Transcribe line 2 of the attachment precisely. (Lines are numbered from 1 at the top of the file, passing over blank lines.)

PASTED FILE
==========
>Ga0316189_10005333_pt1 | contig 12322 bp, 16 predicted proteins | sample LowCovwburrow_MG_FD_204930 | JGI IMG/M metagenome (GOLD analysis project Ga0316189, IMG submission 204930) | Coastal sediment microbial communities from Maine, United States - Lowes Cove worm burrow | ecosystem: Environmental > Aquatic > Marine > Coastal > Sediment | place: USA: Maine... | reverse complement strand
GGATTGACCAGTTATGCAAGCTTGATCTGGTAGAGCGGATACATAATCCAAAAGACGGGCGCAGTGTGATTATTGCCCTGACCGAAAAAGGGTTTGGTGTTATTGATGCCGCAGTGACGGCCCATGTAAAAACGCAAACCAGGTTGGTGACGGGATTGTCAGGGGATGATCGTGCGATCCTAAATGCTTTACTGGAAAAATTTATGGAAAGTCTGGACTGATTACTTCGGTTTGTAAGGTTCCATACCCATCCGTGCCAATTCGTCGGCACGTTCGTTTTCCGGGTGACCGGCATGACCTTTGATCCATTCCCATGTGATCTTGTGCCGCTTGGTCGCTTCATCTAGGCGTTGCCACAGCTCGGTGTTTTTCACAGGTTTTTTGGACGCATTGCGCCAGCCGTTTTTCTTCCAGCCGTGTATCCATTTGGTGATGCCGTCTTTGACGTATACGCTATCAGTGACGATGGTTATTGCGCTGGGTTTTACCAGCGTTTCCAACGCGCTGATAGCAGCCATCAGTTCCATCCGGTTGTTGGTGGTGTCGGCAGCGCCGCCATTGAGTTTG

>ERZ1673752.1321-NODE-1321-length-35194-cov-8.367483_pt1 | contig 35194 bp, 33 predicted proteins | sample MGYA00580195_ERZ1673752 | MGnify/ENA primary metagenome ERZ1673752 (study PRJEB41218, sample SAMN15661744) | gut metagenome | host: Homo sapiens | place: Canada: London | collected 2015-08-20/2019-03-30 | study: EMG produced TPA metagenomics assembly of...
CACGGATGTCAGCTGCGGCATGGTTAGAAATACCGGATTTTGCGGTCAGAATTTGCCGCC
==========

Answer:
GGATTGACCAGTTATGCAAGCTTGATCTGGTAGAGCGGATACATAATCCAAAAGACGGGCGCAGTGTGATTATTGCCCTGACCGAAAAAGGGTTTGGTGTTATTGATGCCGCAGTGACGGCCCATGTAAAAACGCAAACCAGGTTGGTGACGGGATTGTCAGGGGATGATCGTGCGATCCTAAATGCTTTACTGGAAAAATTTATGGAAAGTCTGGACTGATTACTTCGGTTTGTAAGGTTCCATACCCATCCGTGCCAATTCGTCGGCACGTTCGTTTTCCGGGTGACCGGCATGACCTTTGATCCATTCCCATGTGATCTTGTGCCGCTTGGTCGCTTCATCTAGGCGTTGCCACAGCTCGGTGTTTTTCACAGGTTTTTTGGACGCATTGCGCCAGCCGTTTTTCTTCCAGCCGTGTATCCATTTGGTGATGCCGTCTTTGACGTATACGCTATCAGTGACGATGGTTATTGCGCTGGGTTTTACCAGCGTTTCCAACGCGCTGATAGCAGCCATCAGTTCCATCCGGTTGTTGGTGGTGTCGGCAGCGCCGCCATTGAGTTTG